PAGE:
Banksy painting raises millions for Palestinian children’s hospital

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One of the three canvases in Banksy’s triptych, “Mediterranean Sea View 2017.” (Photo courtesy/Sotheby's)
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The money raised will be put toward an acute stroke unit and children’s rehabilitation equipment. (Shutterstock)
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Updated 30 July 2020

Banksy painting raises millions for Palestinian children’s hospital

  • The work was based on three romantic-period oil paintings of the sea
  • In recent years, the twin issues of the Mediterranean migration crisis and the Israel-Palestine conflict have played a major role in his work

LONDON: A triptych by British artist Banksy of the Mediterranean Sea depicting the European refugee crisis has sold for more than £2.2 million ($2.9 million) at auction in London.

The three-paneled work, “Mediterranean Sea View 2017,” was put up for sale at Sotheby’s auction house on July 29, where it was initially expected to fetch £1.2 million for a children’s hospital in the West Bank, the Bethlehem Arab Society for Rehabilitation.

The money raised will be put toward an acute stroke unit and children’s rehabilitation equipment.

The work was based on three romantic-period oil paintings of the sea, and depicted life jackets, oars and other detritus on the shore from abandoned refugee boats — a comment on the mass movement of people from the Middle East and North Africa to Europe due to a series of ongoing natural and man-made events, including the wars in Iraq, Syria and Libya.

“In ‘Mediterranean Sea View 2017,’ Banksy corrupts three found oil paintings with his own witty re-workings to create something that, while posing as a 19th-century seascape, spotlights one of the burning issues of the 21st century,” said Alex Branczik, Sotheby’s head of contemporary art for Europe.

“This triptych hangs in Sotheby’s galleries alongside works by some of history’s greatest landscape painters, including Bellotto, Van Goyen and Turner. Banksy’s work, however, stands alone for its potent political message.”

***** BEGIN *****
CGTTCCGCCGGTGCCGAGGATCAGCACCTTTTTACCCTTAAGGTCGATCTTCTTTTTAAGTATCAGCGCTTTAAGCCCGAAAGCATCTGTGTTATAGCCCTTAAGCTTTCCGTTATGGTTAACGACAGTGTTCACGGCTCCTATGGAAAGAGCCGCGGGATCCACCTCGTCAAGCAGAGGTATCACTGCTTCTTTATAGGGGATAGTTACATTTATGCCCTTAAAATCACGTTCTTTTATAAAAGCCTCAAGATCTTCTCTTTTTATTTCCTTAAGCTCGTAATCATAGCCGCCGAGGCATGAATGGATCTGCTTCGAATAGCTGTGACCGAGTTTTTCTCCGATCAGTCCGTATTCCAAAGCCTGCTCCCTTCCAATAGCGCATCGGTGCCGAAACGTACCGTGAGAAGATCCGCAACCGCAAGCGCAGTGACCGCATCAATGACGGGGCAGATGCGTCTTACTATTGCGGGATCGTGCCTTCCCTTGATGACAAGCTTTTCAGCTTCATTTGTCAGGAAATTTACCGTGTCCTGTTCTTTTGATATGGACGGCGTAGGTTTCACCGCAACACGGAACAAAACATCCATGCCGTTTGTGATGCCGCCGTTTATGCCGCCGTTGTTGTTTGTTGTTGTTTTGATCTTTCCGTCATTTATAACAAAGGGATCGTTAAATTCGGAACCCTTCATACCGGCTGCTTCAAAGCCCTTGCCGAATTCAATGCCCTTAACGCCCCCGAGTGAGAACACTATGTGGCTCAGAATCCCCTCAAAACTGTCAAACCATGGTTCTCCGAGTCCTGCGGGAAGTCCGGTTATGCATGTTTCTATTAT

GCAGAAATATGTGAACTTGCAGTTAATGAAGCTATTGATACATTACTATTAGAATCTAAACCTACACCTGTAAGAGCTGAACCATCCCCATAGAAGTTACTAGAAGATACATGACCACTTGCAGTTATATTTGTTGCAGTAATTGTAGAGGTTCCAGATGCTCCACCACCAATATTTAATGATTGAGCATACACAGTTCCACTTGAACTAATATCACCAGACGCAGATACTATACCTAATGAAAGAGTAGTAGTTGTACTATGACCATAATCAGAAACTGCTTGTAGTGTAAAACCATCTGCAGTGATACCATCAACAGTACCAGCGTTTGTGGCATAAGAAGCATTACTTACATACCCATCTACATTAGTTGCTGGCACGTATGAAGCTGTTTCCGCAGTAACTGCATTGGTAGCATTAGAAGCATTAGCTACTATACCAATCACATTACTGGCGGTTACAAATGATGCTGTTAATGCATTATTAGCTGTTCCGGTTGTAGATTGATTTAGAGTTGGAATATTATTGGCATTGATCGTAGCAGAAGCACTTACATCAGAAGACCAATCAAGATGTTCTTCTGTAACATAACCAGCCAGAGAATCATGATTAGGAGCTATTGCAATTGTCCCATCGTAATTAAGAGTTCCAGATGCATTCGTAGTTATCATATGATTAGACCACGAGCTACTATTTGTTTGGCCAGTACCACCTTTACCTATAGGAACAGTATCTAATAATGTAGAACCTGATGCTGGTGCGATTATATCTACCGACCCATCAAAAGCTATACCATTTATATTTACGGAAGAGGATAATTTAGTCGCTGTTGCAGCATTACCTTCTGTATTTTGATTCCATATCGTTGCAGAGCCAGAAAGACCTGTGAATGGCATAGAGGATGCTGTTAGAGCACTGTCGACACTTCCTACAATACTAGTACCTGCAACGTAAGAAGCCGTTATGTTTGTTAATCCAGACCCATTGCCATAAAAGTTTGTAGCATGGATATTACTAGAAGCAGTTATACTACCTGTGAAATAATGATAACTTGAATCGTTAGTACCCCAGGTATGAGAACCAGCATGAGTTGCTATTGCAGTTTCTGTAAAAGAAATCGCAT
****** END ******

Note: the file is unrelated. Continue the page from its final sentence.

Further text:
Banksy, who keeps his true identity a well-guarded secret, rose to international prominence on the back of graffiti art with strong themes of political and social commentary.

In recent years, the twin issues of the Mediterranean migration crisis and the Israel-Palestine conflict have played a major role in his work.

In 2015, he created an interactive work in the form of dystopian theme park “Dismaland,” in the British town of Weston-super-Mare, featuring refugee boats and anarchist themes.

He also opened the Walled-Off Hotel in Bethlehem in 2017, a play on the name of the famous Waldorf hotel chain.

The Walled-Off Hotel boasts the “worst view of any hotel in the world,” located next to Israel’s barrier wall in the West Bank.

Guests can experience just 25 minutes of direct sunlight per day. “Mediterranean Sea View 2017” had previously hung in the hotel. 

In “The Son of a Migrant from Syria,” daubed on a wall in a French migrant camp dubbed “The Jungle” in the port of Calais in 2015, Banksy showed the deceased billionaire founder of tech giant Apple, Steve Jobs, as a refugee, carrying nothing but a sack of belongings and an early Apple computer. Jobs’s biological father Abdulfattah Jandali was from the Syrian city of Homs. 

Banksy’s most recent work involved spraying a train carriage on the London Underground with messages about COVID-19.

Controversy was caused when it emerged that it was removed as part of routine cleaning by the network’s operator, Transport for London.


More tribal clashes in Sudanese city; death toll at 25

Updated 5 min 2 sec ago

More tribal clashes in Sudanese city; death toll at 25

  • Fighting erupted this week between Beni Amer tribe and the displaced Nuba tribe

CAIRO, Juba: Tribal clashes that have gripped a Sudanese port city over the past three days have killed at least 25 people and wounded scores, a doctors’ association said on Wednesday.

The fighting in Port Sudan in the eastern province of Red Sea erupted earlier this week between the Beni Amer tribe and the displaced Nuba tribe. It was not the first time the two tribes clashed in Port Sudan or elsewhere in the county.

The clashes prompted local authorities on Tuesday to impose a round-the-clock curfew across the city. Prime Minister Abdalla Hamdok said on Wednesday that troops have been deployed to Port Sudan to help contain the fighting.

He urged political parties in eastern Sudan to cooperate with local authorities to “protect security and social peace.”

The Sudan Doctors’ Committee said the clashes continued until late on Tuesday. The death toll climbed to 25, after 13 people were initially reported killed on Tuesday, it said. At least 87 others were wounded.

The committee is part of the Sudanese Professionals’ Association that spearheaded nationwide protests against longtime leader Omar Bashir. The military ousted Bashir amid the protests in April last year.

Local media reported that several houses and shops were set on fire amid the violence in Port Sudan.

The tensions between the two tribes date back to May 2019 in the eastern city of Qadarif, mainly over water and other resources. The clashes flared up in August last year in Port Sudan, when at least three dozen people from both sides were killed. They also clashed in January in the port city, when nine people were killed.

The tribal violence poses a significant challenge to efforts of Sudan’s transitional authorities to stabilize the country amid a fragile transition to democracy.